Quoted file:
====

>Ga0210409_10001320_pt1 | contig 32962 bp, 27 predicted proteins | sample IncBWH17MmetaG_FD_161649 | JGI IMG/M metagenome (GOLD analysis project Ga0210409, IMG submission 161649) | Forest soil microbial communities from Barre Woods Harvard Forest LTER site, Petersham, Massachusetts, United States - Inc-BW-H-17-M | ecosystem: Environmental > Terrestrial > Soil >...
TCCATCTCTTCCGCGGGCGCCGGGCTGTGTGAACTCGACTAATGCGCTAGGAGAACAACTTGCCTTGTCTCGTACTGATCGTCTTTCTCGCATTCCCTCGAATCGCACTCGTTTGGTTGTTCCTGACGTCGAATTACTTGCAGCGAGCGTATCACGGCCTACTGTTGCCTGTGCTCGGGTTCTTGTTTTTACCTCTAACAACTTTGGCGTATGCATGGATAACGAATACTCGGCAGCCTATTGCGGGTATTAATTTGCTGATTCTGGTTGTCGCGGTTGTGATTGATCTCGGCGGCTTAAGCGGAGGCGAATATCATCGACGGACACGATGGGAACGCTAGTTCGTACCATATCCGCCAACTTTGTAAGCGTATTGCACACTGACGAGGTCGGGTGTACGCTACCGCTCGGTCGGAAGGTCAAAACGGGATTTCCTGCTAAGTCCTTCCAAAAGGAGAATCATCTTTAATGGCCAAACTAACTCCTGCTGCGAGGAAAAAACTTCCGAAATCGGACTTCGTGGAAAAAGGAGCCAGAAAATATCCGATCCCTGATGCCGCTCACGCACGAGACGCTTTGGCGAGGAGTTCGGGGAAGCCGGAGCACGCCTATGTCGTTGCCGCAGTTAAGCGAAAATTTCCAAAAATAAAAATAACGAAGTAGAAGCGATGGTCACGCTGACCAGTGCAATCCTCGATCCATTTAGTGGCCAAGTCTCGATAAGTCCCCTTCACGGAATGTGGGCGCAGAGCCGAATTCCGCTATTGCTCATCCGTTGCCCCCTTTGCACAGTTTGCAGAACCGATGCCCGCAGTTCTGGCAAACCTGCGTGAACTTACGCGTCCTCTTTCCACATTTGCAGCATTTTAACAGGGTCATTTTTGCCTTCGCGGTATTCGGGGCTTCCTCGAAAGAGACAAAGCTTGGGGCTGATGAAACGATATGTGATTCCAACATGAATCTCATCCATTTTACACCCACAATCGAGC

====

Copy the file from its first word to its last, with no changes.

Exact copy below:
>Ga0210409_10001320_pt1 | contig 32962 bp, 27 predicted proteins | sample IncBWH17MmetaG_FD_161649 | JGI IMG/M metagenome (GOLD analysis project Ga0210409, IMG submission 161649) | Forest soil microbial communities from Barre Woods Harvard Forest LTER site, Petersham, Massachusetts, United States - Inc-BW-H-17-M | ecosystem: Environmental > Terrestrial > Soil >...
TCCATCTCTTCCGCGGGCGCCGGGCTGTGTGAACTCGACTAATGCGCTAGGAGAACAACTTGCCTTGTCTCGTACTGATCGTCTTTCTCGCATTCCCTCGAATCGCACTCGTTTGGTTGTTCCTGACGTCGAATTACTTGCAGCGAGCGTATCACGGCCTACTGTTGCCTGTGCTCGGGTTCTTGTTTTTACCTCTAACAACTTTGGCGTATGCATGGATAACGAATACTCGGCAGCCTATTGCGGGTATTAATTTGCTGATTCTGGTTGTCGCGGTTGTGATTGATCTCGGCGGCTTAAGCGGAGGCGAATATCATCGACGGACACGATGGGAACGCTAGTTCGTACCATATCCGCCAACTTTGTAAGCGTATTGCACACTGACGAGGTCGGGTGTACGCTACCGCTCGGTCGGAAGGTCAAAACGGGATTTCCTGCTAAGTCCTTCCAAAAGGAGAATCATCTTTAATGGCCAAACTAACTCCTGCTGCGAGGAAAAAACTTCCGAAATCGGACTTCGTGGAAAAAGGAGCCAGAAAATATCCGATCCCTGATGCCGCTCACGCACGAGACGCTTTGGCGAGGAGTTCGGGGAAGCCGGAGCACGCCTATGTCGTTGCCGCAGTTAAGCGAAAATTTCCAAAAATAAAAATAACGAAGTAGAAGCGATGGTCACGCTGACCAGTGCAATCCTCGATCCATTTAGTGGCCAAGTCTCGATAAGTCCCCTTCACGGAATGTGGGCGCAGAGCCGAATTCCGCTATTGCTCATCCGTTGCCCCCTTTGCACAGTTTGCAGAACCGATGCCCGCAGTTCTGGCAAACCTGCGTGAACTTACGCGTCCTCTTTCCACATTTGCAGCATTTTAACAGGGTCATTTTTGCCTTCGCGGTATTCGGGGCTTCCTCGAAAGAGACAAAGCTTGGGGCTGATGAAACGATATGTGATTCCAACATGAATCTCATCCATTTTACACCCACAATCGAGC